Friends of the Bullitt County History Museum
February 18, 2006 (Volume 2, Number 3)
>> The Bullitt County Genealogical Society quarterlies for March have been mailed.
If you are not a member of the Society, which sponsors the Museum, you might consider joining. For just fifteen dollars a year, you not only are a part of a fantastic local organization with members nationwide, but you receive the quarterly newsletter (for which Editor Betty Darnell has received a state award) free by mail. The 32-odd pages in each quarterly carry far more information about history and genealogy than I can do here. Information about joining is at the end of this newsletter.
>> Monthly meeting of the Bullitt County Genealogical Society
After regular business was completed, Ken and Barbara Bailey gave a presentation on Valley Forge, Pennsylvania, where, as you may know, some 9,000 American revolutionary war troops under George Washington stayed several months during the winter of 1777-78. Though, of course, I knew about the stay at Valley Forge, I did not realize the size and actual hardship of the endeavor. Thousands of soldiers suffered through cold, hunger, and disease. As many as 2000 died just trying to survive the winter. Yet out of that long encampment emerged the first real fighting force of the Continental Army.
>> Teacher Betty Marshall and a class of 23 from Maryville Elementary School toured the museum for a few hours this month.
That's several more than we like to do at one time, but it went well. Barbara Bailey and I divided the group into two, visiting the display rooms and the research room. We stopped in the Fiscal Court meeting room where we discussed government. We toured the Old Stone Jail, where the youngsters could romp around a bit. We finished with all the students gathered back together sitting on the grand staircase where we and the teacher asked and answered questions and we gave each student a personalized "Honorary Bullitt County Historian" certificate and a ball-and-cup toy. Ms. Marshall, Kim Tabler, and a parent were excellent with the students, applying what they were seeing to what they had been learning in class. It must have went well...several students asked Barbara and I for our autographs!
>> We Documented another log cabin.
I received a call the other day suggesting I document an old log cabin that was to be torn down on Lights Lane, off of Ridge Road. The old log cabin had been sort of rediscovered as a newer section was being torn away. The "newer" section had been added in the 1940's but it was unknown what date the original cabin was built. The large, hand-hewn Yellow Poplar logs were in the best condition that I have seen. When the newer siding was removed, writing could be found on the horse-hair mortar that was still in good condition. Several names could be discerned, all of whom seemed to be the sons of Anderson Rouse in the 1800's. Whitewash and newspaper wallpaper were still on the inside walls. There was a writing that said "January 8, 1871", but we could find no dates on the newspaper. However, in reading a section of the paper that clearly was post Civil War, there was a paragraph about a "new" Civil War monument being unveiled that day in Woonsocket, Rhode Island. Well, a quick internet search found what is today Monument Park in Woonsocket, and a history of the Civil War monument that dated the unveiling as May 29, 1870.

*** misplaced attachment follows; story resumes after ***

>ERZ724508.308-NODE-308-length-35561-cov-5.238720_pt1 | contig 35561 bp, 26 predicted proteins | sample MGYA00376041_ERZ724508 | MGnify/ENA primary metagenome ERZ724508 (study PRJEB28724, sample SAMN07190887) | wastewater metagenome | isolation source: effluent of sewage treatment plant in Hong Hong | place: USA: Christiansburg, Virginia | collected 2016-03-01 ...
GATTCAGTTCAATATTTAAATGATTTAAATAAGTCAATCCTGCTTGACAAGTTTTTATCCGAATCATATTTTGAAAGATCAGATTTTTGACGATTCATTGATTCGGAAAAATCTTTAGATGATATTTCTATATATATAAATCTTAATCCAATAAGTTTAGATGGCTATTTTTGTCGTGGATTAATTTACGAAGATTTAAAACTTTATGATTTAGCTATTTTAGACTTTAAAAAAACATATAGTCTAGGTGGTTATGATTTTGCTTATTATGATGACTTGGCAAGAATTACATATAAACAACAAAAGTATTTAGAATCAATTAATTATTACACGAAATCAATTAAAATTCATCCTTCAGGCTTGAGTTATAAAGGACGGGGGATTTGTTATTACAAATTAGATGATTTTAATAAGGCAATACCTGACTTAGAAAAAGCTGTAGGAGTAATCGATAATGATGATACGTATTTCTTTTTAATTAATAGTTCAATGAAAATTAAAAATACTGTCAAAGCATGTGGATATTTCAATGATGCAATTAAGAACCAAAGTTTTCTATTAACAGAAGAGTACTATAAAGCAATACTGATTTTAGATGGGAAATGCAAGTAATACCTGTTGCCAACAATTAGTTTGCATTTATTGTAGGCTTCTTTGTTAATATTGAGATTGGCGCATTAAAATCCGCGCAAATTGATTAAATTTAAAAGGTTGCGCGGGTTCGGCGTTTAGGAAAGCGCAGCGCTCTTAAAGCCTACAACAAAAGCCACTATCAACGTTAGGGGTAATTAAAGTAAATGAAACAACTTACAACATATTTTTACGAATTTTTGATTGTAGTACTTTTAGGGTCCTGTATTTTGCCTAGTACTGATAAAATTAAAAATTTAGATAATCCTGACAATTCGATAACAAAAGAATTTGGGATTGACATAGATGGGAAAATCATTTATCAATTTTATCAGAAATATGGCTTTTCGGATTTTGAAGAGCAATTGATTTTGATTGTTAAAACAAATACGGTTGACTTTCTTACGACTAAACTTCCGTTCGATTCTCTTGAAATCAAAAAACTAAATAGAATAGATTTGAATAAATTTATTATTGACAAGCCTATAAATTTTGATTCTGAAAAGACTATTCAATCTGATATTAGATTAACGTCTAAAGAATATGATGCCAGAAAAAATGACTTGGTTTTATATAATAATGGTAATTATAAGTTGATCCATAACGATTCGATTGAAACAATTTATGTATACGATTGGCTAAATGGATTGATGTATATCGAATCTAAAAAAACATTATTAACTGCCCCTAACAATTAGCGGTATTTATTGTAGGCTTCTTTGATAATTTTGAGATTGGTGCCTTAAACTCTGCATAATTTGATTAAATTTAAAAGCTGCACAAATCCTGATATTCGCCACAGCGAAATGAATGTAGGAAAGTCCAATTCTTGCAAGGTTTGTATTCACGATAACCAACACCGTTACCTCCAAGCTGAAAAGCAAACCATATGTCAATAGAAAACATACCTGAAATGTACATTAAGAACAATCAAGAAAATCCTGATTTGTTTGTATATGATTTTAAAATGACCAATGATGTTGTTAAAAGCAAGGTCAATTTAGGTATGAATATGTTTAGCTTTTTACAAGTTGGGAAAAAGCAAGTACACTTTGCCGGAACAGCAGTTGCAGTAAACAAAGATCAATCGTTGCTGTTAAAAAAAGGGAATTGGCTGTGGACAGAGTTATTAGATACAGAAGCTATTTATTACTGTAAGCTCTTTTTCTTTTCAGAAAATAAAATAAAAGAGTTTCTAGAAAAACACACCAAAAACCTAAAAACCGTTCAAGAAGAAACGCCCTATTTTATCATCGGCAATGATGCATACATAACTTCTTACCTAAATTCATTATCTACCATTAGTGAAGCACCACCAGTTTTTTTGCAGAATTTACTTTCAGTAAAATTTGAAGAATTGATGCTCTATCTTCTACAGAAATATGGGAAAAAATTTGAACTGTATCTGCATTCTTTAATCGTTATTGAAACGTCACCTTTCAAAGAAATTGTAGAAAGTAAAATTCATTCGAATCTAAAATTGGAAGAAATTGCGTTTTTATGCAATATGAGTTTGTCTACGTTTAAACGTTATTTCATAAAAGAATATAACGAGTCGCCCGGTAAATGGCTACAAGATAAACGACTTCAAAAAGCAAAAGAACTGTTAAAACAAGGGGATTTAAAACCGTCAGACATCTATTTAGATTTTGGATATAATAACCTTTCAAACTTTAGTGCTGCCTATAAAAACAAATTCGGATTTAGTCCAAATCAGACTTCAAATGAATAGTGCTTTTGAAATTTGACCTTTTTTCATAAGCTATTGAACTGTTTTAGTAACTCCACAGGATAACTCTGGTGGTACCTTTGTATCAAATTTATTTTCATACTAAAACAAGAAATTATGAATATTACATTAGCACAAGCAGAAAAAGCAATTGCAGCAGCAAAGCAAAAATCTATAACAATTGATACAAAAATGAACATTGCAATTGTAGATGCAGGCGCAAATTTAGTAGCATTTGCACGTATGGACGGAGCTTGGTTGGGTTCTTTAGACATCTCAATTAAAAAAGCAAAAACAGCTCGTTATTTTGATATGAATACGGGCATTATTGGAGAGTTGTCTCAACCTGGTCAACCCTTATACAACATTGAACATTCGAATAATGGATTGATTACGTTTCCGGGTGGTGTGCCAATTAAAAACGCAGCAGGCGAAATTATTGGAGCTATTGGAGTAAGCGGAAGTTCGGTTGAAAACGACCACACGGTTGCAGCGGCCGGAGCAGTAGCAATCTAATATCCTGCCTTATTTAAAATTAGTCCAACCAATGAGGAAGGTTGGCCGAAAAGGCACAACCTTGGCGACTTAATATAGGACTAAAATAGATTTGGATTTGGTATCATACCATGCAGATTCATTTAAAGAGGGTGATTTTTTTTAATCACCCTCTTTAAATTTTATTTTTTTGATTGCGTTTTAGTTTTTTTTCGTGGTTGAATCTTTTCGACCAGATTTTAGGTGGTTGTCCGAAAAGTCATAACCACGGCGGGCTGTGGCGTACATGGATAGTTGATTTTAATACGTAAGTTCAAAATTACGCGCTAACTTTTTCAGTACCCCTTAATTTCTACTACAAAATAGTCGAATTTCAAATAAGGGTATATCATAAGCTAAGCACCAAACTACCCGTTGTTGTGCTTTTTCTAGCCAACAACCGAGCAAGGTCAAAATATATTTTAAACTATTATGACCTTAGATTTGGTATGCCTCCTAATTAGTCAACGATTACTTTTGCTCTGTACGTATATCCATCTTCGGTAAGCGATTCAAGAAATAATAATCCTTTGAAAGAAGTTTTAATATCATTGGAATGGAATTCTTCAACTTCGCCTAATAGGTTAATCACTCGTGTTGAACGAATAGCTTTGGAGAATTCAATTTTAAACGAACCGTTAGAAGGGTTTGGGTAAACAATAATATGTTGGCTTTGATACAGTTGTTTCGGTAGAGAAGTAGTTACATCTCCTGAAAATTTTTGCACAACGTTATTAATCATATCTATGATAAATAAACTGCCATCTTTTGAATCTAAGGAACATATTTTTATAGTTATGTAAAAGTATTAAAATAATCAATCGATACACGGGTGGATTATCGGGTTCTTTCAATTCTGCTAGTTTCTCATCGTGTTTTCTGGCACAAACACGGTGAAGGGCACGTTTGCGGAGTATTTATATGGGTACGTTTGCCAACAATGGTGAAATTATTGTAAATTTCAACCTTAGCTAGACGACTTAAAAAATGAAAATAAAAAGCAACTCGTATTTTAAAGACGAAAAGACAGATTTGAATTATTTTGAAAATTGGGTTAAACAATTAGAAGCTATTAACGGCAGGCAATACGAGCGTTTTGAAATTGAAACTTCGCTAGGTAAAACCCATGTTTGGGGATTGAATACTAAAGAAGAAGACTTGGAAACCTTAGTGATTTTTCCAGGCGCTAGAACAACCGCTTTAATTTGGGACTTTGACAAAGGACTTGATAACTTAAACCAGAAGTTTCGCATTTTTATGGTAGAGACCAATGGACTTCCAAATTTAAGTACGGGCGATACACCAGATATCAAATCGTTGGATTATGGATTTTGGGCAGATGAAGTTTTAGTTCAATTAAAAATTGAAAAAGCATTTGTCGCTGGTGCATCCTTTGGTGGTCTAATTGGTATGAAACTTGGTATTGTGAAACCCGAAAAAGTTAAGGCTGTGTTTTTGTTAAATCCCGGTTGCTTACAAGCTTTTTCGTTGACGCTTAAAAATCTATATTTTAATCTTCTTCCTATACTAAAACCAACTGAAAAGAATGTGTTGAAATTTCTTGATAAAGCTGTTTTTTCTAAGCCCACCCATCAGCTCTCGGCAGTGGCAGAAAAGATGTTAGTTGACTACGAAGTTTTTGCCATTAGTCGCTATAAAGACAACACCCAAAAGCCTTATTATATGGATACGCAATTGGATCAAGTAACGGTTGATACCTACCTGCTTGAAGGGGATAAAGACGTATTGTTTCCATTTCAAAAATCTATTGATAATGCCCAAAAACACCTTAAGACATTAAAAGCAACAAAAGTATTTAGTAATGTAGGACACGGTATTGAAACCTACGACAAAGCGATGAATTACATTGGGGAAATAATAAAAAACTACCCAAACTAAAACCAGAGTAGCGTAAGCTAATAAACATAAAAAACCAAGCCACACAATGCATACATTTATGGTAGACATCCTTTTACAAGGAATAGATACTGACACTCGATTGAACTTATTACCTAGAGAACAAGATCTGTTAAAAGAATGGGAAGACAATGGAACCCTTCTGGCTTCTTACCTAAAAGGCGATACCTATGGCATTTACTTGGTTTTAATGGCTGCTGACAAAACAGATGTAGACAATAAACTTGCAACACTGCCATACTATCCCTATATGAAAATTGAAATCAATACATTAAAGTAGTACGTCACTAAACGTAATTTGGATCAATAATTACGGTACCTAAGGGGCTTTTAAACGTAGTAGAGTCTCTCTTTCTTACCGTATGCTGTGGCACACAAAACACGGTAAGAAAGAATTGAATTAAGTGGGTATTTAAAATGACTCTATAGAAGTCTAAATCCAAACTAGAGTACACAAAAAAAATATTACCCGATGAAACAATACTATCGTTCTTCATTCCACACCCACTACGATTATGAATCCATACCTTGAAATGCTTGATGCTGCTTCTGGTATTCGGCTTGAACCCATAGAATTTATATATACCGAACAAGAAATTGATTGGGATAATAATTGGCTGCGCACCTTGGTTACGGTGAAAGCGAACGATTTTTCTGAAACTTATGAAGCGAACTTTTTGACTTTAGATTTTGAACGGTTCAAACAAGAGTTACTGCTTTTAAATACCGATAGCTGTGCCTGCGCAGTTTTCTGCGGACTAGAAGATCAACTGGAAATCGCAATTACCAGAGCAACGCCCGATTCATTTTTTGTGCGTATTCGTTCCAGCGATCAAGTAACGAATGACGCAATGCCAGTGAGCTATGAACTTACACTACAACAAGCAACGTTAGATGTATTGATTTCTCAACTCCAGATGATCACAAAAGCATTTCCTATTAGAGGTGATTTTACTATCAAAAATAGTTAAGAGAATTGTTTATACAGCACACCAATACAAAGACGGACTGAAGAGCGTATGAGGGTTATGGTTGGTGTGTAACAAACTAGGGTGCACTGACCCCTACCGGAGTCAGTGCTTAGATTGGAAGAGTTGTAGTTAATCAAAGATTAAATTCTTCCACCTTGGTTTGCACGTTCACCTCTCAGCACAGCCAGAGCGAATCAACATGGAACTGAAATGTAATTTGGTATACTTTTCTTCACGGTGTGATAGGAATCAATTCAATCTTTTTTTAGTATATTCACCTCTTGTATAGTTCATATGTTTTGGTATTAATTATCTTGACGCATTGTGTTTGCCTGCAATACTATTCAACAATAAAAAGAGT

I love detective work like that!
So, the paper was 1870, on a log home marked 1871. All good when you figure they were applying used newspaper to the walls. So it seems pretty clear the cabin was built at least in 1871, and perhaps before. That's older than the Old Stone Jail at the museum.
The owner, Carl Hall was sad to be tearing down the cabin, but was hoping that someone could be found to want it.
The good news is that we did. Someone has come forward and made arrangements to take the cabin. I do not know where to, but at least it won't meet the fate of so many other log cabins nowadays. Another cabin I documented last Fall, which was in far worse shape, was torn down and a new house is being built on the site.
One final interesting note on this. Carl had grown up on the farm with the cabin, and he knew his family had had it a long time. Longer, it seems, than he realized. With a little research at the museum, I found that the Rouse family that was named on the cabin walls had genealogy that eventually included the Hall family name. Carl's family's ownership of the farm land, if I am correct, actually extended back to Pioneer days with the Rouse's. The old log cabin had been built by his ancestors.
>> "Full World Deluxe" access to Ancestry.com at museum research room.
Since shortly after we moved into the museum in October 2004, the museum research room boasts internet access capability on two computers. We recently renewed and expanded our license for access to "Ancestry.com". We now have full, complete access to this renowned genealogical tool, including world-wide information. This is available free of charge to visitors, as is admission to the museum.